People don't buy on price?:confused: Yes they do. They also buy on value, perception, acceptance, peer pressure, and myriad other reasons. Blanket statements tend to paint people in corners. Unnecessarily.
Rating: 7 Votes
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27 weeks ago
You get what you pay for
Rating: 4 Votes
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27 weeks ago

Makes $799 seem a little ridiculous...


It also makes an Android priced at $349 phone seem a little ridiculous.
Rating: 4 Votes
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27 weeks ago

('//www.macrumors.com/2016/02/16/india-7-dollar-smartphone/')


An Indian handset maker will tomorrow launch the country's cheapest smartphone, in a move that's likely to disrupt its booming mobile market of over 200 million users.

Called Freedom 251 and priced at under Rs 500 ($7), the handset is being manufactured by domestic handset maker Ringing Bells as part of the government's Made in India campaign, which promotes and encourages local manufacturing.

The introduction of the handset, which is likely 3G-enabled, has received full backing from the country's Prime Minister Narendra Modi, who described the launch as "empowering India to the last person" and "transforming India's growth story," the Noida-based company said.

"The phone will be popularly priced at under Rs 500 and the launch stands as a true testimony of success of the latest initiatives taken by the Government of India," read media invites sent out by the firm.



Ringing Bells recently launched one of India's cheapest 4G handsets at Rs 2,999 ($43), however the most affordable smartphones in India are currently priced between Rs 1,500 ($22) and Rs 2,000 ($29). Another Indian company called DataWind announced plans last year to launch the world's cheapest smartphone at Rs 999 ($14.6), but that device has yet to hit the market.

Apple CEO Tim Cook recently praised ('//www.macrumors.com/2016/02/04/cook-town-hall/') India's business environment during a town hall meeting and stated that the company is putting increasingly more energy into the country, which has the third largest smartphone market in the world, behind China and the U.S.

Just last month, Apple sent an application ('//www.macrumors.com/2016/01/20/apple-india-retail-stores/') to the country's Department of Industrial Policy and Promotion (DIPP) for approval of several planned retail outlets in India, in which less than one third of the population uses smartphones.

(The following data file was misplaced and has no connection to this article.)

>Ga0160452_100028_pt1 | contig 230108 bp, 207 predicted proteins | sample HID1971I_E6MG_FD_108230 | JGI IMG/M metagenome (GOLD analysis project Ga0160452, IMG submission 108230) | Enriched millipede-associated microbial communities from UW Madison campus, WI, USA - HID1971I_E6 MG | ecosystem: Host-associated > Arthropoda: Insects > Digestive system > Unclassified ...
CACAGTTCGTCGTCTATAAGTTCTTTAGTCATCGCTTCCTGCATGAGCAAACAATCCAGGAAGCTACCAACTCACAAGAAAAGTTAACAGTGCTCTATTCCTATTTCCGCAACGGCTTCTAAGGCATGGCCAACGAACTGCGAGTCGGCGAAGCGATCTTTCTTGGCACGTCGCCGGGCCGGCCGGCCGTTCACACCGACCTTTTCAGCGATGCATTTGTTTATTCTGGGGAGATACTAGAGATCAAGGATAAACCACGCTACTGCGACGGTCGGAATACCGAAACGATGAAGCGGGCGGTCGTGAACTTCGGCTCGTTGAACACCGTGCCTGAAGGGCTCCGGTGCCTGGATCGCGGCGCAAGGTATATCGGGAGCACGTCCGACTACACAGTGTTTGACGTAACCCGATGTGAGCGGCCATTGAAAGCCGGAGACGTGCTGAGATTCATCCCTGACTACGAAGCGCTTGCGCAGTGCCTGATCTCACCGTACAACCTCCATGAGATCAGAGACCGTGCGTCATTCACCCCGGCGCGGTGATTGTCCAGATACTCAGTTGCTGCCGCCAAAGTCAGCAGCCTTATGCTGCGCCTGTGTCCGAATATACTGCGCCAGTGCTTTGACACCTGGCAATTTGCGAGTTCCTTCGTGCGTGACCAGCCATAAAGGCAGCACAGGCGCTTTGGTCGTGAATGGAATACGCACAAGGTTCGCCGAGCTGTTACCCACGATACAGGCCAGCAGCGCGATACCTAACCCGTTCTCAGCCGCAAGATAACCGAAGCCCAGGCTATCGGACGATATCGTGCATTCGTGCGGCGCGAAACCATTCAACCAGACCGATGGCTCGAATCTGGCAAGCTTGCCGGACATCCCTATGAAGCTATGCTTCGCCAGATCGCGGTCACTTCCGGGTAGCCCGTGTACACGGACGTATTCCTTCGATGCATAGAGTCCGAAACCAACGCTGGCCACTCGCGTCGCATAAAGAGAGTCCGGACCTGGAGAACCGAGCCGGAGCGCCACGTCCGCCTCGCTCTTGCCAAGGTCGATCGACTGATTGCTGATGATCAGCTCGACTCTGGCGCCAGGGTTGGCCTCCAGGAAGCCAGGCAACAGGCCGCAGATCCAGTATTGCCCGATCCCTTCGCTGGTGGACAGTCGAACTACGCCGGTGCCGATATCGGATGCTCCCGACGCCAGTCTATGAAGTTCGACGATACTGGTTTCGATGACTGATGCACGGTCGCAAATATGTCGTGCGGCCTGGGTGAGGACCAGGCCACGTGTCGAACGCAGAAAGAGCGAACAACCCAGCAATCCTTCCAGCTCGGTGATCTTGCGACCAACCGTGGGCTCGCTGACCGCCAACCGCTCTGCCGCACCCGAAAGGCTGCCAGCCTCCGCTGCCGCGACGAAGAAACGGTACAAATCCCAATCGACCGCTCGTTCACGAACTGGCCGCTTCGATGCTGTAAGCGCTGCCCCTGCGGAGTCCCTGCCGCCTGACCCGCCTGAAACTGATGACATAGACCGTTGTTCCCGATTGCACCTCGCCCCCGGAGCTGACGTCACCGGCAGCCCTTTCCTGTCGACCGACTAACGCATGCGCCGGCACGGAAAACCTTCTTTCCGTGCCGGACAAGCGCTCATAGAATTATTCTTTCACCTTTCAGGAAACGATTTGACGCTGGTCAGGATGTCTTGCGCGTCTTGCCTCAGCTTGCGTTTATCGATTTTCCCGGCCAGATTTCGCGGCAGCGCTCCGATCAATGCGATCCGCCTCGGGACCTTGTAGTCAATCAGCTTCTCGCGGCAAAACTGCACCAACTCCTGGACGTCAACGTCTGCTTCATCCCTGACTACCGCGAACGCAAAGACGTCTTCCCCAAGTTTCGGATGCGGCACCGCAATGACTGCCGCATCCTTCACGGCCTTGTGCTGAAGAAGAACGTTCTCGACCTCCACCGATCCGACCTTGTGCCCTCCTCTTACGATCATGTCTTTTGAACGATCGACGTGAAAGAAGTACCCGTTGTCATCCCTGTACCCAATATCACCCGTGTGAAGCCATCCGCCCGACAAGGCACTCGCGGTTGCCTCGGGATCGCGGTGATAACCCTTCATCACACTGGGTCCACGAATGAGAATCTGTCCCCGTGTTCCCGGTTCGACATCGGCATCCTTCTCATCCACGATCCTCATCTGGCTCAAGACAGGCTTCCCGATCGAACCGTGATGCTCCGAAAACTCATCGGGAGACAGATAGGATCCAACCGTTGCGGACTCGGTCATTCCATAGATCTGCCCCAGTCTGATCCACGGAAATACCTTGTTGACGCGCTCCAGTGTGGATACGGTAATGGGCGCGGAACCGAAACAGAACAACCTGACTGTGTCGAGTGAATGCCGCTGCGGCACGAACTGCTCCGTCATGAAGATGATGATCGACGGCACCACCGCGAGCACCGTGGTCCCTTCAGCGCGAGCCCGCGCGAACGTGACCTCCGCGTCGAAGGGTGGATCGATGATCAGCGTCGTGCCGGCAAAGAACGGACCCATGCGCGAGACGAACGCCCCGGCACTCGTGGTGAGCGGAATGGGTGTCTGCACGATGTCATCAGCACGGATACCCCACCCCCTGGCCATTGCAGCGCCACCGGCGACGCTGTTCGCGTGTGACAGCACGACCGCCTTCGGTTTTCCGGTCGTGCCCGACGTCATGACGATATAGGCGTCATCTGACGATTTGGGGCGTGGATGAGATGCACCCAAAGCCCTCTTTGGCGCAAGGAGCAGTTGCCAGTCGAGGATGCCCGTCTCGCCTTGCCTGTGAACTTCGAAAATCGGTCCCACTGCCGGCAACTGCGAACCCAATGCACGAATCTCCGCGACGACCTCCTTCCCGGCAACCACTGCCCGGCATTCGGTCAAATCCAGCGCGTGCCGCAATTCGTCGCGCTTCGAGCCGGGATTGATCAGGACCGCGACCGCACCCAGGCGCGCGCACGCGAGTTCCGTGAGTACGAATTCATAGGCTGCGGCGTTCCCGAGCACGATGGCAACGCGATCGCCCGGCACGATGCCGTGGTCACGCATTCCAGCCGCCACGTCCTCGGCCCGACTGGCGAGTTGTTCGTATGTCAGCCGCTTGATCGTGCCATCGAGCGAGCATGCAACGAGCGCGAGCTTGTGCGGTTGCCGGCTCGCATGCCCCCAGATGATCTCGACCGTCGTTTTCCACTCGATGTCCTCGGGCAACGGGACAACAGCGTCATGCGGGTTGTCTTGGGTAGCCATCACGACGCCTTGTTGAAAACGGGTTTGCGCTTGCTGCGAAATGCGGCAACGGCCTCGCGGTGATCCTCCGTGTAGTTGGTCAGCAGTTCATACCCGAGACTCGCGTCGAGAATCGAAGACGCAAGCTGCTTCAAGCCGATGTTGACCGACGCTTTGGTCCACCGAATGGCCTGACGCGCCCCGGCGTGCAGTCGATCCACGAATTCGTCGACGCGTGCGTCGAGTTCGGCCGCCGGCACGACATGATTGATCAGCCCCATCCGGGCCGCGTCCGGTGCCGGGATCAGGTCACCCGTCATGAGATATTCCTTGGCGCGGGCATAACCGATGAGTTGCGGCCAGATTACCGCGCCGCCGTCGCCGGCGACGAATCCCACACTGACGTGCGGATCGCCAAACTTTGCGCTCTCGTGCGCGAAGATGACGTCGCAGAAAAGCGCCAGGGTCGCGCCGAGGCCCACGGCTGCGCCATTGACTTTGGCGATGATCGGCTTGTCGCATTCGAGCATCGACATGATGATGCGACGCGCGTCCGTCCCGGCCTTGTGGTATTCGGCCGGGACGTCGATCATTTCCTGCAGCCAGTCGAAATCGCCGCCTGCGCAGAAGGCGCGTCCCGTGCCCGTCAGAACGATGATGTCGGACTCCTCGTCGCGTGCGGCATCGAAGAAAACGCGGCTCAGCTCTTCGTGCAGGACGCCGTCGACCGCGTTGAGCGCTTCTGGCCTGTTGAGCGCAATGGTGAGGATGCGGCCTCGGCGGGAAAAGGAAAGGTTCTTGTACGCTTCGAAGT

In December, Apple cut the prices ('//www.macrumors.com/2015/12/21/apple-reduces-price-of-iphone-6s-india/') of its iPhone 6s and 6s Plus handsets in India by up to 16 percent, following a reported dive in sales. The move quickly followed Apple's decision to halve the price ('//www.macrumors.com/2015/12/14/iphone-5s-by-almost-half-in-india/') of iPhone 5s, from 45,500 Rupees to 24,999 Rupees.

Article Link: India's $7 Smartphone Set to Disrupt World's Third Largest Mobile Market ('//www.macrumors.com/2016/02/16/india-7-dollar-smartphone/')

This is actually a positive for Apple. They benefit from more mature markets that are saturated with crap products. A nation of people using these phones will be prime to upgrade to a better experience. Then there's the status of having a real iPhone. Like every other market, Apple will be able to skim the profitable sales of the top and leave the others in a fight for the bottom. People don't buy on price, if they did Apple would have been closed 30 years ago.
Rating: 4 Votes
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27 weeks ago
Makes $799 seem a little ridiculous...
Rating: 4 Votes
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27 weeks ago
In which country will their Customer Service be? United States or India?
Rating: 3 Votes
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27 weeks ago
is part of the cost gov assisted?
Rating: 3 Votes
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27 weeks ago
I don’t see what all the fuss is, it’s a disposable phone, made with the cheapest labor, cheapest parts, and not made to last. It will likely be tied to all kinds of safety incidents. There will be no customer support, you bought it, you’re stuck with it, it doesn’t work, throw it away and buy a new one...

Returns and Customer service after a sale in many countries around the world DON’T exist…

When you don’t have to stand behind a product, and ensure that it doesn’t hurt someone or burn a house down, then products can be made very very cheaply…

Would I buy one, perhaps if I needed a phone and I made only a few dollars a week, but i am fortunate and I can afford slightly better things these days...
Rating: 3 Votes
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27 weeks ago

Now, if any government would get it into their heads to educate people and show them how much damage overpopulation does to the world we'd all benefit.


You are right and the government is doing it...
If you look at the population explosion in India, it has gone down over the last fifteen years where as the number of people who were pulled out of poverty is is also increasing.

You see phones are mere fun pieces from a 1st world perspective.
But look at digital revolution as a way to educate and elevate people out of poverty.

The more people who has access to technology, the more it inspires them to know about the civilized world. The more they know about the civilized world, the more it helps them to understand, educate and eliminate the necessary evils. Everything is interconnected. Dont have a single dimensional approach...

And BTW, Bill Burr? Seriously? Everyone knows that he is politically most ignorant stand up comedian!
Anyways, I am not here to change a person's opinion but just share the other side of the story... :)
Rating: 3 Votes